A Texas city can brag about being better than San Francisco, New York City and Boston in at least one area – personal income.
But it isn’t Houston, Dallas, San Antonio or Austin that’s near the top of the list from the Bureau of Economic Analysis.
The dusty West Texas town ranks as the second richest metropolitan area in the United States based on per capita personal income, according to a report by the BEA.
Midland residents’ personal income per capita was $65,173 in 2011, or roughly $20,000 more than the $41,560 average for U.S. metropolitan areas, according to the study.
Bridgeport, Conn., which includes the wealthy Greenwich area, ranked as the richest metro area in the country. Residents’ personal income per capita was $78,504 in 2011, the study found.
San Francisco, San Jose and Washington, D.C., rounded out the top five. Houston was ranked 27th with an average of $47,612, according to the study.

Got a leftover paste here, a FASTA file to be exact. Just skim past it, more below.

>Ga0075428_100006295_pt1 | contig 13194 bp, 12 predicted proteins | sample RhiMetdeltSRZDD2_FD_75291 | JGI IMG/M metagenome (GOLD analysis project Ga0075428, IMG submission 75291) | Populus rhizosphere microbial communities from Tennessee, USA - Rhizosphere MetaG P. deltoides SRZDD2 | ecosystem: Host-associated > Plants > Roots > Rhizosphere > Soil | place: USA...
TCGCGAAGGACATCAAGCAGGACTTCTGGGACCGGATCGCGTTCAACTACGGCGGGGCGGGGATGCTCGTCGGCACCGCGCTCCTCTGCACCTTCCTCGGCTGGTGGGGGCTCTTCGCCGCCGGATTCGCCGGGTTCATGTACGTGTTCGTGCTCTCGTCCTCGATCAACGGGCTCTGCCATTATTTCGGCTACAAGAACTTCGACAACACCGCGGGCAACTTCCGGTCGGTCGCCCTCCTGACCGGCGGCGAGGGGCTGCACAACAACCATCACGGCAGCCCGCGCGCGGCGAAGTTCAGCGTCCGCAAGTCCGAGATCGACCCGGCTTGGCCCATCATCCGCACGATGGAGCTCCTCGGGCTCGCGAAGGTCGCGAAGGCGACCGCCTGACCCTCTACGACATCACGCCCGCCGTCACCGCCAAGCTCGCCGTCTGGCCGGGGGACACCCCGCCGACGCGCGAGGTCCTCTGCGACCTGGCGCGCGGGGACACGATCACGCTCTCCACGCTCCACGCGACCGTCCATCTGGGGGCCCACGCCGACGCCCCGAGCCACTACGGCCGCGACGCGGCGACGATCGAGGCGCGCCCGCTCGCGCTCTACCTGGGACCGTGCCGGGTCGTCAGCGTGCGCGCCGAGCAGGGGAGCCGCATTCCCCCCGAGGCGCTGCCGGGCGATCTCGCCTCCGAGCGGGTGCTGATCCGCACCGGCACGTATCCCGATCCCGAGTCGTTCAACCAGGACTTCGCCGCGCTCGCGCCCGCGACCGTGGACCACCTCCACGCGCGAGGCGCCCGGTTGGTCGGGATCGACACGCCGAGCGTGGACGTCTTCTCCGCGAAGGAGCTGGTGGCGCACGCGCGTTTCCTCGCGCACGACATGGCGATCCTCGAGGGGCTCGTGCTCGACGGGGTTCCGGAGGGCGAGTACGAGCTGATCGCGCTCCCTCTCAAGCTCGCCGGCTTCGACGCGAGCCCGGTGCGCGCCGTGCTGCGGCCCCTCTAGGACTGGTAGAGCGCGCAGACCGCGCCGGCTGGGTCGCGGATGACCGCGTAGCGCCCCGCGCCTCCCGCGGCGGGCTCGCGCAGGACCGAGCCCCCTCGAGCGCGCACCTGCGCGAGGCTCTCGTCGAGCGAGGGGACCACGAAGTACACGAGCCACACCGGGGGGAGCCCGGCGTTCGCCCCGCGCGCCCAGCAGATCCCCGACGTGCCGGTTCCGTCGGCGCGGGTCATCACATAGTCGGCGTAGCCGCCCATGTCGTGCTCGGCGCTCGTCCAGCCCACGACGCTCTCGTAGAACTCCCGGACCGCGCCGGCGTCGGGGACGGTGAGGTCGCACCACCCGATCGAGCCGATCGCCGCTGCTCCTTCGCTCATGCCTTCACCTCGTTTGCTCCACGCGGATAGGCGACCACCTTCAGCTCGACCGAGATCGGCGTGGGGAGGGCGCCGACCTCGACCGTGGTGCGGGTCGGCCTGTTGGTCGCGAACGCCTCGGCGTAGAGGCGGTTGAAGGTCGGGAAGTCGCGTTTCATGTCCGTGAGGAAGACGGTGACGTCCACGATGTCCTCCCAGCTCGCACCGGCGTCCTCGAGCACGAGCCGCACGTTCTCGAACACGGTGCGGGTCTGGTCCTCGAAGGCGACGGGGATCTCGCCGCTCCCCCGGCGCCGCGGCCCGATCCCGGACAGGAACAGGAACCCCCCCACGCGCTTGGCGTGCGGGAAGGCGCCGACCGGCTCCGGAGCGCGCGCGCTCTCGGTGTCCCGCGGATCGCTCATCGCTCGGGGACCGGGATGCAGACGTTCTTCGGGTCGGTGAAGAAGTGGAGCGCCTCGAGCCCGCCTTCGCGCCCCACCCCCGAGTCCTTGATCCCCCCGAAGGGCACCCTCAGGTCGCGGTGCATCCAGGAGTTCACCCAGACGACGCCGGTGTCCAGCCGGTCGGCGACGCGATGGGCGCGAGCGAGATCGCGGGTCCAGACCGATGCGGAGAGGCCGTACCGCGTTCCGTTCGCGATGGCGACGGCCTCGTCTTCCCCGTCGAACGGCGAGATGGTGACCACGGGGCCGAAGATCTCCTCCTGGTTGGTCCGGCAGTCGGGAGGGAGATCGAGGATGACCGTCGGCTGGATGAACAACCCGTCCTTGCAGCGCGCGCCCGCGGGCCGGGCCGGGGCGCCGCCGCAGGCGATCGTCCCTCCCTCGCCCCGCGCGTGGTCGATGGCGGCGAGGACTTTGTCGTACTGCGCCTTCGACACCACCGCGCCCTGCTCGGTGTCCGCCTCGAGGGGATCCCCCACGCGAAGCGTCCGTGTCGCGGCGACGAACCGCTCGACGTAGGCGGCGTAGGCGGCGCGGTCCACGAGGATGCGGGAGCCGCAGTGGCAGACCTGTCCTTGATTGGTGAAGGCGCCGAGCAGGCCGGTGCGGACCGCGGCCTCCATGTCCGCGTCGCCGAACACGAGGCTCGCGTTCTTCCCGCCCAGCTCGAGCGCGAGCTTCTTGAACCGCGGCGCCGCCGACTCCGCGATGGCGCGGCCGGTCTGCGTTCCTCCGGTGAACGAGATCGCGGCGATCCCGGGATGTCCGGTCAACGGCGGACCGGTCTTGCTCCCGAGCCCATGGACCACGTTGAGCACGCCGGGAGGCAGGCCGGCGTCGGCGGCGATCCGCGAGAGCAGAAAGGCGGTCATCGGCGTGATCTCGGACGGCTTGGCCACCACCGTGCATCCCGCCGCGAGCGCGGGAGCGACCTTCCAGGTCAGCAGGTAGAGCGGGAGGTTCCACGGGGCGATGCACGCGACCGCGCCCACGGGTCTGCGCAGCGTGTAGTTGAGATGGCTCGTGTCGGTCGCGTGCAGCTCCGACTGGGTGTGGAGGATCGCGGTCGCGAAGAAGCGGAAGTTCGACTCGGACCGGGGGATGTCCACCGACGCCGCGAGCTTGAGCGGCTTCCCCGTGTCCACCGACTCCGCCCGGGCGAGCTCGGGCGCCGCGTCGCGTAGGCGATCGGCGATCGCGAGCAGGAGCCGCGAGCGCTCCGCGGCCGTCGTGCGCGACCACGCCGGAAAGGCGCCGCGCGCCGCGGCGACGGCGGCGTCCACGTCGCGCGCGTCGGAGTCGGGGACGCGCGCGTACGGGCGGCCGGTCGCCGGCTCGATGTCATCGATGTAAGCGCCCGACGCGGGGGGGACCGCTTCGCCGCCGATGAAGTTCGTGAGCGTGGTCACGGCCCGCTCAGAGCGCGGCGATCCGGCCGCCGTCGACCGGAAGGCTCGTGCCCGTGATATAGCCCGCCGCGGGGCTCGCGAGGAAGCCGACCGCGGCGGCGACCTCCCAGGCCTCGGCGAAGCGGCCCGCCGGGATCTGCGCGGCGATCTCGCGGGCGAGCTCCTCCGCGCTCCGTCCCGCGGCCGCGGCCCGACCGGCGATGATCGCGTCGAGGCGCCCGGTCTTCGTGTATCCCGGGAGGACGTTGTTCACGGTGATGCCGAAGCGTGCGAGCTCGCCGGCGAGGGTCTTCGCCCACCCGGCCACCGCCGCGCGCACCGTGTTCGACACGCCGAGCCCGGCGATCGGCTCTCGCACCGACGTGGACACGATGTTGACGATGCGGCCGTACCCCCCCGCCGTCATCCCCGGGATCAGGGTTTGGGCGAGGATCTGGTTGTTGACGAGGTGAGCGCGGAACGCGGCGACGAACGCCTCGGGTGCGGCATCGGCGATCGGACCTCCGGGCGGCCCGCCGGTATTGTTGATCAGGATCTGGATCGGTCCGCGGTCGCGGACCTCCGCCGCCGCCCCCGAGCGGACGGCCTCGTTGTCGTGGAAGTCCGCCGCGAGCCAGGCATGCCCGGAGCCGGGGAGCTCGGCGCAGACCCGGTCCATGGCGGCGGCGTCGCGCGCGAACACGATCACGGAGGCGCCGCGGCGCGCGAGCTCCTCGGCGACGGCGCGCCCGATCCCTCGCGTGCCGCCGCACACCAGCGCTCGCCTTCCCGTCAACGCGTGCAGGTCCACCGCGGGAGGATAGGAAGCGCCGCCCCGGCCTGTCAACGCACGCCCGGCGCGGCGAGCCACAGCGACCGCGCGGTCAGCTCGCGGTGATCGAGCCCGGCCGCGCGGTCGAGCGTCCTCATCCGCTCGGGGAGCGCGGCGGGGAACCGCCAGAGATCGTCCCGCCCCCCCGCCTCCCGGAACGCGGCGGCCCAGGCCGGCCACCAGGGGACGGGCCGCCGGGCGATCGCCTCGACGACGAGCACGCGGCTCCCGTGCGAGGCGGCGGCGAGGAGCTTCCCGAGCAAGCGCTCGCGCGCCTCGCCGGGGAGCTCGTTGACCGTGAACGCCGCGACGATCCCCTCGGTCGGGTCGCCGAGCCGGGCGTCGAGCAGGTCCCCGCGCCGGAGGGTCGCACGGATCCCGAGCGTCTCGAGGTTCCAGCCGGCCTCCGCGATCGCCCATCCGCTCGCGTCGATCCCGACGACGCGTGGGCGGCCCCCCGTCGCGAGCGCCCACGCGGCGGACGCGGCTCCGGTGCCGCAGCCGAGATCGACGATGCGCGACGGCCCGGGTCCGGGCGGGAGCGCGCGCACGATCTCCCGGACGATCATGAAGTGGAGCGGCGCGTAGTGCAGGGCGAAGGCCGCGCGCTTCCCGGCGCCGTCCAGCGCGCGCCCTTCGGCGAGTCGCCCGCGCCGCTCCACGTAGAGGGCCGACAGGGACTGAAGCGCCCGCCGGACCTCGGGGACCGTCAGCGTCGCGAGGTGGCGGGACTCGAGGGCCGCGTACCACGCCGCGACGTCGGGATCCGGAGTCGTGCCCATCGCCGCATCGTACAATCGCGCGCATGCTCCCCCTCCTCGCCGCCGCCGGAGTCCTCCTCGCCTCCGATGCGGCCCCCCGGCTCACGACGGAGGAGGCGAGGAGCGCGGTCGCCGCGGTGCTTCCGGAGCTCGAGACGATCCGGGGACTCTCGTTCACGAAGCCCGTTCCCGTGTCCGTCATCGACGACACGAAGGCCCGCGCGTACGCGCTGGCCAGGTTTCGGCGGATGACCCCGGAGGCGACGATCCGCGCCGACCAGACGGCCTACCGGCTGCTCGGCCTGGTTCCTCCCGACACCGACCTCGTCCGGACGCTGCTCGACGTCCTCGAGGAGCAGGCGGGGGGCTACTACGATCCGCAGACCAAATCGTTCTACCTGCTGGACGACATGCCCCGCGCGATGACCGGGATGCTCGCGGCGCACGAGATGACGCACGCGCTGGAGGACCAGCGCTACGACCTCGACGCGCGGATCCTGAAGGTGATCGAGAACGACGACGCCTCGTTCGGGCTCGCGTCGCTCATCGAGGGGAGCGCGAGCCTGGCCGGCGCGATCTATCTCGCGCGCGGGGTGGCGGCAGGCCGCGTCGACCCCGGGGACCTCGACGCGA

Dallas residents averaged $43,708 in 2011, ranking 52nd in the study. San Antonio was below the metro average with a personal income of $36,781, putting them 181st on the list.
Midland’s appearance at the top of the list caused a bit of a stir with The Atlantic.
The magazine wrote Midland’s second-place finish “is a geological one: The small city and its big wages are at the mercy of their natural resources and the globally-determined price of energy.”
It added that New York, San Francisco, San Jose and Boston have high wages because “productive, innovative and well-educated people work and live there without the benefit of natural resources.”
Midland has had plenty of booms and busts in its history.
But the city is enjoying an upswing due to new technologies that are unlocking new pockets of oil and natural gas.
Those technologies have dropped Midland’s unemployment rate to under 4 percent, making it the lowest in the state.
BMW sales in the Midland area have increased 50 percent more than two years ago, according to State Impact Texas.
So it might not be a surprise to Texans that Midland is among the wealthiest cities, but, Houston and Dallas residents might be a bit disappointed that they aren’t higher on the list.